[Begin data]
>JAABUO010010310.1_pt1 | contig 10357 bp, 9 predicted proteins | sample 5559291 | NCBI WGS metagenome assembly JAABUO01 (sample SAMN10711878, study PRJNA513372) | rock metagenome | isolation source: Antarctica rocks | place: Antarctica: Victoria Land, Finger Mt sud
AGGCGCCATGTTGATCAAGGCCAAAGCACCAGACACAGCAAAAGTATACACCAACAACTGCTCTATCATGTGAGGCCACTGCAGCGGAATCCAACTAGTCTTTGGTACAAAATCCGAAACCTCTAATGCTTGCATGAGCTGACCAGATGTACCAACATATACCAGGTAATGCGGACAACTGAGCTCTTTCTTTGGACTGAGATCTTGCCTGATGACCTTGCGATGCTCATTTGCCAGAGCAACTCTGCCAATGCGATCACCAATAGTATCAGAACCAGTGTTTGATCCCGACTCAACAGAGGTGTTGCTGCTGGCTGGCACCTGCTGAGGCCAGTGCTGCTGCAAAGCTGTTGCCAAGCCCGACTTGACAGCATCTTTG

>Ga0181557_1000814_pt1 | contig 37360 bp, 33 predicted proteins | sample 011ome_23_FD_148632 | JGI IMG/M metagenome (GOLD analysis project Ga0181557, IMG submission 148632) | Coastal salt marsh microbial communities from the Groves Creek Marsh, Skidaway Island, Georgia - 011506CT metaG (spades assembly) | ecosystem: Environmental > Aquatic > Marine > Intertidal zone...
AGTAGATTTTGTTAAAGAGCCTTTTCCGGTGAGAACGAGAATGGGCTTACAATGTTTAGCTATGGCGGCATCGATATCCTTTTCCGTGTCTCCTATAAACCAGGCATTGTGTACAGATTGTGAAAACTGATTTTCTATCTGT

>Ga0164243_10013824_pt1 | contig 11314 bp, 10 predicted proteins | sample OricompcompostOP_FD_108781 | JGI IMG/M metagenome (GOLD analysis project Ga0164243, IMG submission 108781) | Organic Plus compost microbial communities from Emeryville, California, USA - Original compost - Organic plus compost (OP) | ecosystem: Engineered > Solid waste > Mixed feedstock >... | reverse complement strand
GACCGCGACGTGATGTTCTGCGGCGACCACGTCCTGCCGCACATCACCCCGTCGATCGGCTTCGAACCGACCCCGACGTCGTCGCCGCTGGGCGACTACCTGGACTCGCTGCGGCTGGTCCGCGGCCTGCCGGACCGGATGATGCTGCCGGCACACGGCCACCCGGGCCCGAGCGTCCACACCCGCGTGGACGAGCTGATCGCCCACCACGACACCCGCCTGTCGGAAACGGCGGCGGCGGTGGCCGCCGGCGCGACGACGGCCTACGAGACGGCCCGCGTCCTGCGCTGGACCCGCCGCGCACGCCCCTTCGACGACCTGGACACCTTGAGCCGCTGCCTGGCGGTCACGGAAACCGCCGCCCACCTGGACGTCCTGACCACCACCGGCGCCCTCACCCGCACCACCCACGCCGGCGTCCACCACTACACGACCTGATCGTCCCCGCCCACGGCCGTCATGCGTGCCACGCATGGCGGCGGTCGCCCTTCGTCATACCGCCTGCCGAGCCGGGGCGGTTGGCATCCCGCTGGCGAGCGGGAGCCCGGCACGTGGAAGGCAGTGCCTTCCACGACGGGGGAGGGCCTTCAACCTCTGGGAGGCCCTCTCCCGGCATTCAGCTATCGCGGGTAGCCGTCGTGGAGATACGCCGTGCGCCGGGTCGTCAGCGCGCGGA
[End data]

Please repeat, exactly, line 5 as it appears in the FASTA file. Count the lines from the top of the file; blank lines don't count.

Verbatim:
>Ga0164243_10013824_pt1 | contig 11314 bp, 10 predicted proteins | sample OricompcompostOP_FD_108781 | JGI IMG/M metagenome (GOLD analysis project Ga0164243, IMG submission 108781) | Organic Plus compost microbial communities from Emeryville, California, USA - Original compost - Organic plus compost (OP) | ecosystem: Engineered > Solid waste > Mixed feedstock >... | reverse complement strand